While the week is great for drawing attention to the issue, and that of similar illnesses, the battle does not stop there. We thus encourage you to be considerate and try to help out in any way you can not just this week, but throughout the year. It could be a small monthly donation, or even something as simple as putting posters about charity events and raising awareness in the staff room at work – often, people with hidden illnesses can be helped out a lot just by people being aware about simple techniques to ease their difficulties: for autism, it could be that people just need a bit more space and time, or that they would really benefit from having somebody agree to be their buddy for a social event.

Below are some easy and effective ways for you to help people with hidden diseases like autism and congenital heart diseases:
-Pin a poster up in the staff room –https://dy55nndrxke1w.cloudfront.net/file/24/P-t5TW6P-rU9lgEP-qLRPialHu/Chris%20Packham%20Workplace%20Awareness%20sheet_20220228%20%281%29.pdf

-Join Heart Heroes’ Give Hope campaign –https://heartheroes.co.uk/givehopedonate/

-Buy a gift for a loved one from a charity’s shop – https://heartheroes.co.uk/shop/
-Share a short video with your workplace or school –https://m.youtube.com/watch?v=4qYAuDuRDyM

We hope you get involved!

Autism Acceptance Week, which runs from the 28th March to the 3rd of April this year, has just celebrated its 60th anniversary, and as the week draws to a close it’s important to think about how it’s message can live on through our daily actions.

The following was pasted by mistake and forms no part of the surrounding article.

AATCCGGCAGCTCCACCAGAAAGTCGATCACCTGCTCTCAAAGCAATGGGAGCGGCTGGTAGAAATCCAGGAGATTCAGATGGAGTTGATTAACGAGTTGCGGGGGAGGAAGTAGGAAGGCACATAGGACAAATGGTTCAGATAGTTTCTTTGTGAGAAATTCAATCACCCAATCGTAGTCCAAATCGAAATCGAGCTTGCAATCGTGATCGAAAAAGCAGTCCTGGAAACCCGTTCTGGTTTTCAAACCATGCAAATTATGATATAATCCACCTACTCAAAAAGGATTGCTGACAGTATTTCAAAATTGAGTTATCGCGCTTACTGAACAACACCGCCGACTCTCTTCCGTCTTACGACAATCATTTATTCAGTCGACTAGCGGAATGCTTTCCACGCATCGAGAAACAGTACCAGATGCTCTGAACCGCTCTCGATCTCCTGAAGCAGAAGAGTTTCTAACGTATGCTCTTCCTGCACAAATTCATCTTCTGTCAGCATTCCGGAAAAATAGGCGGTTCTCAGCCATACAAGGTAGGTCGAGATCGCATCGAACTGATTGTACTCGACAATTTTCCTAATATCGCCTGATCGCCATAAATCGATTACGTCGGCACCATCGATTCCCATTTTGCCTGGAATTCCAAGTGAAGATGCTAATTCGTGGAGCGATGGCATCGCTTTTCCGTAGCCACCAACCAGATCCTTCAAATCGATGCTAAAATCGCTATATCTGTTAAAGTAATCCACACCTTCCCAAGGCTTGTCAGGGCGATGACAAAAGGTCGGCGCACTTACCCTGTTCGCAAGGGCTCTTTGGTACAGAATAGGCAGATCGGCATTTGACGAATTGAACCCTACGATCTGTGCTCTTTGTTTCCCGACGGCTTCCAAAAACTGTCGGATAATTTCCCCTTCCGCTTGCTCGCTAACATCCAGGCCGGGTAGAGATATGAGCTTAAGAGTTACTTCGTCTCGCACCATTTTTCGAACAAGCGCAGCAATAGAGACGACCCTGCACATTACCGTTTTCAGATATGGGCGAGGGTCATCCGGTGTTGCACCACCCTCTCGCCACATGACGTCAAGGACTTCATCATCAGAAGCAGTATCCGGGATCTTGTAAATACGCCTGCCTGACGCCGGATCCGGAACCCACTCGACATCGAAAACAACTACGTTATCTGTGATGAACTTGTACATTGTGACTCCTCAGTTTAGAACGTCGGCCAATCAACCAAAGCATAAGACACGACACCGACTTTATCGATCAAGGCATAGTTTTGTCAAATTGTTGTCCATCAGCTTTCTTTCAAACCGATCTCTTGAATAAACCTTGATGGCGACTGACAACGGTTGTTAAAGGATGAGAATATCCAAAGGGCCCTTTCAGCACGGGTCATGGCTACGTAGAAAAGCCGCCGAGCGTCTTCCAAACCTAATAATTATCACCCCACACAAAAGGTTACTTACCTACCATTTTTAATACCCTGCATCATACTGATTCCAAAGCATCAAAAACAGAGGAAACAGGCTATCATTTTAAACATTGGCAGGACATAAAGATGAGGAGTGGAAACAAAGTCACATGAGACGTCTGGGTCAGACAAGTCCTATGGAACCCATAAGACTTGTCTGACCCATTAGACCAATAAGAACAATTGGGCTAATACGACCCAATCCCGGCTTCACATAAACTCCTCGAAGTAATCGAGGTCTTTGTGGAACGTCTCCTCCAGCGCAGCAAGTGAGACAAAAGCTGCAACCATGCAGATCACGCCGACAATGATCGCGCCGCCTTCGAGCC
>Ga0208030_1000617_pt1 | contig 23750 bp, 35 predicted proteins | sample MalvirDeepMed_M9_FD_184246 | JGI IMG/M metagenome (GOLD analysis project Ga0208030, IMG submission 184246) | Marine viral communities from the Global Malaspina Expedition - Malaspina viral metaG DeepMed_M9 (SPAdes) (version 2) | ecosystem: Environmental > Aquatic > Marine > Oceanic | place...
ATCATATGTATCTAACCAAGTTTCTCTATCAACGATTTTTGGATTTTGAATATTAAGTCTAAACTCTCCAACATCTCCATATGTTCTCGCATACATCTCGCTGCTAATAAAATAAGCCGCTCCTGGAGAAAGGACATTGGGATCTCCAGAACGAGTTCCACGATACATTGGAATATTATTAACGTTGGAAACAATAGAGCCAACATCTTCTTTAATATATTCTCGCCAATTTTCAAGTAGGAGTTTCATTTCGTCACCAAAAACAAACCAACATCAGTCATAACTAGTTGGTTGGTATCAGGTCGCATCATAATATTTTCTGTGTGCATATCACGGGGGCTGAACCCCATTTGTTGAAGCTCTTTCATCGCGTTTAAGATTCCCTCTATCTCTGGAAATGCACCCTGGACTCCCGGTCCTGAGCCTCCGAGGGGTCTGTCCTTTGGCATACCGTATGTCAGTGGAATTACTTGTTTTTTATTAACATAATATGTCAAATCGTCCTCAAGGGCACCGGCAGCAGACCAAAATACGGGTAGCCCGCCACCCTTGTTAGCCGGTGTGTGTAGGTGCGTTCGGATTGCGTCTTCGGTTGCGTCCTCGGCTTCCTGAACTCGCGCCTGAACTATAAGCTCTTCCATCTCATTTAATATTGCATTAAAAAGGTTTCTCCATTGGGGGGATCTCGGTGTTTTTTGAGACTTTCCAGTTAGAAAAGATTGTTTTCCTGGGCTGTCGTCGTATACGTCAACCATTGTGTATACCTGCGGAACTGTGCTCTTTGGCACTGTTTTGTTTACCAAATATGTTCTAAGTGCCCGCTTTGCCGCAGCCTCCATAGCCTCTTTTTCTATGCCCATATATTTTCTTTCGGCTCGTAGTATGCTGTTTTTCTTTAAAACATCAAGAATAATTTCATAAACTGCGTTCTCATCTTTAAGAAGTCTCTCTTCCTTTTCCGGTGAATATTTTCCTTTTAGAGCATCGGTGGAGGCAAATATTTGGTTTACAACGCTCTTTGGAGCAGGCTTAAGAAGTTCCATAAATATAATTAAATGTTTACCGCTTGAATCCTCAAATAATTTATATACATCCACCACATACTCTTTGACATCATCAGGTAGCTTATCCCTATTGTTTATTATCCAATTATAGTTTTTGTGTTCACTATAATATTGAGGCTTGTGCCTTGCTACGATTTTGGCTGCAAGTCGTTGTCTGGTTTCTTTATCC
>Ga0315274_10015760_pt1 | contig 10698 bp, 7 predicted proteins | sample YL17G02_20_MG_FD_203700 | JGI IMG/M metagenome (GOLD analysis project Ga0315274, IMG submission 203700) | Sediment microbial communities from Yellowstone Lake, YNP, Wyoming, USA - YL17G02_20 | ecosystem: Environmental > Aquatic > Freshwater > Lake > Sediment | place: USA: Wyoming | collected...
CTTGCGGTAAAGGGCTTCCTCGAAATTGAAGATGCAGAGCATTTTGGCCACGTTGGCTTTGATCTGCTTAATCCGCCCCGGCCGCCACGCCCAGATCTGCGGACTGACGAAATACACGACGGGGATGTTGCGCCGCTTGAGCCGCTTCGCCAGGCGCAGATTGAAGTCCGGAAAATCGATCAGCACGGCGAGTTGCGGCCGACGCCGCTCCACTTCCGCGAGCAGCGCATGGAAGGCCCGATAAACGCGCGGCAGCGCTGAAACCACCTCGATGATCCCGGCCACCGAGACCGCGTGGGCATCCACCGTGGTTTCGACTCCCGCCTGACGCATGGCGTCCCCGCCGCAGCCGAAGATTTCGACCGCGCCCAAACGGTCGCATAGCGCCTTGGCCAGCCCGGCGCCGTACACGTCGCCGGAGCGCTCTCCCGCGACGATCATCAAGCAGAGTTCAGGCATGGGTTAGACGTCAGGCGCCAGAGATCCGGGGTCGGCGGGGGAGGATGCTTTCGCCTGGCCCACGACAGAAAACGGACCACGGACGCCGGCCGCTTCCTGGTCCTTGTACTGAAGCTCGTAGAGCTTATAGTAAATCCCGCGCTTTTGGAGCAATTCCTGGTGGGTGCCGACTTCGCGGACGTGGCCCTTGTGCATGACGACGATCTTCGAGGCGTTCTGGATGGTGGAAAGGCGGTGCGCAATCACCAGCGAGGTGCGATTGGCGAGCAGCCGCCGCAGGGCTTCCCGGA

Autism, in a similar way to the congenital heart diseases that we are involved in, is a hidden disability – you can’t tell that somebody suffers from it from their image. This is something that people, particularly children, struggle to understand, which means that autistic people are frequently misunderstood, and that nobody is able to tell or help when they may require support with things like communication and using their imagination.

You can see how, just like a heart disease, these factors lead to awful consequences for children; having to sit out of events, feeling overwhelmed and unsure, and struggling to find others that understand. Autism Acceptance Week is a two-pronged fork that seeks to tackle problems like the ones mentioned: not only is there a huge effort in schools to provide leaflets and presentations about the issue and spread awareness and understanding, but there is also a big push with regards to fundraising for things like research and support groups.

While the week is great for drawing attention to the issue, and that of similar illnesses, the battle does not stop there. We thus encourage you to be considerate and try to help out in any way you can not just this week, but throughout the year. It could be a small monthly donation, or even something as simple as putting posters about charity events and raising awareness in the staff room at work – often, people with hidden illnesses can be helped out a lot just by people being aware about simple techniques to ease their difficulties: for autism, it could be that people just need a bit more space and time, or that they would really benefit from having somebody agree to be their buddy for a social event.

Below are some easy and effective ways for you to help people with hidden diseases like autism and congenital heart diseases:
-Pin a poster up in the staff room –https://dy55nndrxke1w.cloudfront.net/file/24/P-t5TW6P-rU9lgEP-qLRPialHu/Chris%20Packham%20Workplace%20Awareness%20sheet_20220228%20%281%29.pdf

-Join Heart Heroes’ Give Hope campaign –https://heartheroes.co.uk/givehopedonate/

-Buy a gift for a loved one from a charity’s shop – https://heartheroes.co.uk/shop/
-Share a short video with your workplace or school –https://m.youtube.com/watch?v=4qYAuDuRDyM

We hope you get involved!

VIP Cinema Experience for Heart Hero Family!

The Heath family are just one of the 715 families that children’s health charity Heart Heroes supports, and recently they were lucky enough to road test a VIP private cinema experience, courtesy of Digital Interiors UK, who are based in Kingsholm.